"For example, with a CNC machining process, it's difficult to do an inside sharp corner, although this is typically not an important issue for the designer," he continues. "But on the other hand, with the limitations of our particular process, we may not be able to reach certain areas (for example, 45 degree angle holes), so those will be highlighted, and those may not be acceptable unless the customer can post-machine those features themselves."
The FirstQuote also provides drop-down menus that allow the customer to select the material that they require and the number of parts needed, for example, while the resulting price is updated interactively. Then the customer can enter the order online.
"So it's a CNC machining job shop, but it's extremely fast with no non-recurring engineering charges," Cleveland says. "We are very comfortable taking single part orders because there isn't any sort of set up or fixturing or programming charge associated with single parts. That's the really unique thing about Firstcut: we're just as happy taking orders for one part as we are for 10.
"It's the fastest growing part of our business and serves many different markets. Typical applications are one or two prototype parts, up to dozens of low volume production parts in either plastic or metal."
Protomold, the original business of the company, works much the same way: Engineers upload their 3D CAD model, and Protomold's software generates a ProtoQuote® for them based on an analysis of the geometry of their part. "In this case, we actually give moldability guidance," Cleveland says. "We look for things like sufficient draft on the part, so that the part can be effectively removed from the mold, or whether or not they may have thick or thin wall issues. On a molded part, the more consistent the wall thickness is, the more likely you'll have a high-quality molded part. All of this is done through the use of color-coded indications on the 3D model that they can examine on their computer monitor.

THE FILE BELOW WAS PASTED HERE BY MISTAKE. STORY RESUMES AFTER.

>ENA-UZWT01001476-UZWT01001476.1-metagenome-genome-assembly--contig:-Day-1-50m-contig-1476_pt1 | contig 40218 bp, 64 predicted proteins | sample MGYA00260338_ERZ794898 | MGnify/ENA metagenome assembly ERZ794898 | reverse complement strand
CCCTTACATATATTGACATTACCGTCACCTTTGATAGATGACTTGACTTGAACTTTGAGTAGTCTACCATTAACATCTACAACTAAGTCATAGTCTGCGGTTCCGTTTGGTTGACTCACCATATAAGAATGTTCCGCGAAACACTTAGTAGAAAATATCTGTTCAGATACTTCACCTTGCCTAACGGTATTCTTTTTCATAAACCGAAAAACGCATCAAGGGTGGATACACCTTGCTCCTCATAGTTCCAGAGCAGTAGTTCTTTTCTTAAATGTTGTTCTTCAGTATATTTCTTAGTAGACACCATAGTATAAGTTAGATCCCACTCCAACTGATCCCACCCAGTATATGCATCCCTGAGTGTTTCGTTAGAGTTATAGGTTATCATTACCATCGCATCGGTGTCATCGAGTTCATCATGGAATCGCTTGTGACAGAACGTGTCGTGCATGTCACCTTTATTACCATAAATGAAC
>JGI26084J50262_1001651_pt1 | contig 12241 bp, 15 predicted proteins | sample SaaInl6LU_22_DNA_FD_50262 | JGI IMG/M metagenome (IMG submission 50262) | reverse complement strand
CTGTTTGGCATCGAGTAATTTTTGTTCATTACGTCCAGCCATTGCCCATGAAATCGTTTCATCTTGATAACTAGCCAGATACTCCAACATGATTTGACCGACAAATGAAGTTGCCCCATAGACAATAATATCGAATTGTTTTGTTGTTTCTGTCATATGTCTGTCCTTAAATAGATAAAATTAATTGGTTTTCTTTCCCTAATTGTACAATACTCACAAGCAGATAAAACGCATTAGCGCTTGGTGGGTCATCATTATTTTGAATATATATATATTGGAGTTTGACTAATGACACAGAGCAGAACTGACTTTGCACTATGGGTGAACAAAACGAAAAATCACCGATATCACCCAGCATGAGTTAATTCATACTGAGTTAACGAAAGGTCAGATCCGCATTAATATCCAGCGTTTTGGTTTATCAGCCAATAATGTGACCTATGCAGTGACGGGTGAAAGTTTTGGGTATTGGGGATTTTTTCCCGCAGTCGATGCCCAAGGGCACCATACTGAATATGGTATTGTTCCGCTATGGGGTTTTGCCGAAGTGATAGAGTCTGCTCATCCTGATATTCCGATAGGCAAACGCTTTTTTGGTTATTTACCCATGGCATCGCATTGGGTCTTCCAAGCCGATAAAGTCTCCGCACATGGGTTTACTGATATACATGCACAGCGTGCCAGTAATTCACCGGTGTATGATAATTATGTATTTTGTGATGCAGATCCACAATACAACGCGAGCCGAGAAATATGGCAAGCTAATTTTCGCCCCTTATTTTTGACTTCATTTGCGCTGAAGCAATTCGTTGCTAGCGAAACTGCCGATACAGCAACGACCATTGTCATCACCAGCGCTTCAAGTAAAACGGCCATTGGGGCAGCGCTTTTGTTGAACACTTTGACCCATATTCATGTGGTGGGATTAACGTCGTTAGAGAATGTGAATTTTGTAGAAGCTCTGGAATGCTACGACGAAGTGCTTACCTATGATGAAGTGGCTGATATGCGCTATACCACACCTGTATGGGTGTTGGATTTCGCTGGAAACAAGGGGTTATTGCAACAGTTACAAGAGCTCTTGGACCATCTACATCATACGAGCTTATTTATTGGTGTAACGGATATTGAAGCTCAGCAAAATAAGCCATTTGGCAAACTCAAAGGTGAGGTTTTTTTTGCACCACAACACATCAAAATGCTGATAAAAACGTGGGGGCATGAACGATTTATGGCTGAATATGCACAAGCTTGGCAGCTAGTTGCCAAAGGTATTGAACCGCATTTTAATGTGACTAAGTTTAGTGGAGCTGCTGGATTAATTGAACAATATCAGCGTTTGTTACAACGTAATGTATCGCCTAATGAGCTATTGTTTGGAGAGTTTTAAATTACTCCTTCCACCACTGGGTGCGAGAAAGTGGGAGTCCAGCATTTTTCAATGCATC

"We also use 3-axis machining in the Protomold business, which means there are certain types of inside undercuts we can't handle, so we'll highlight those for them," he continues. "We can handle many types of external undercuts through the use of side actions on a mold. But internal threads, for example, we can't handle, so we'll point that out to the customer in the same sort of way. And then if they're OK with the feedback and there are no required changes, they can place their order online and we can ship their parts as fast as the next business day."
Customers Seeing 'Design for Function' Advantages of FDM
Broadening its powerbase in rapid prototyping and direct digital manufacturing, Solid Concepts Inc., recently expanded its Fused Deposition Modeling (FDM) capacity with the acquisition of one Fortus 900 and six Fortus 400 machines. The purchases signal a solid investment in FDM technology and will enable faster turnaround for short-run functional models as well as long-run, end-use production parts.
"We're expanding rapidly in FDM. It's a technology that rounds out our offerings," said Solid Concepts Director of Marketing Scott McGowan, adding that the company doesn't like to "force fit" an application to one or two technologies and enjoys the breadth of additive manufacturing technology on the market.
The company is invested heavily in selective laser sintering (SLS) technology and has about 20 such machines. However, the technology has its limitations due to warpage from high heat, McGowan said, and that's where FDM fills the gap. The Fortus 900 offers the largest FDM build envelope available at 36 x 36 x 24 inches, which makes it well suited for large parts, and can complete up to a 3-ft x 2-ft x 3-ft part with a seamless build.
"With FDM, it uses production plastics, so it's produced in ABS. Our customers and the market in general like to see even their prototypes come out in the material that they intended it to be," McGowan said. "With FDM, there's a wider availability of products for our customers; there's more choices. Like the fact that you can get into additive layer manufacturing with production materials other than nylons, which is what SLS offers."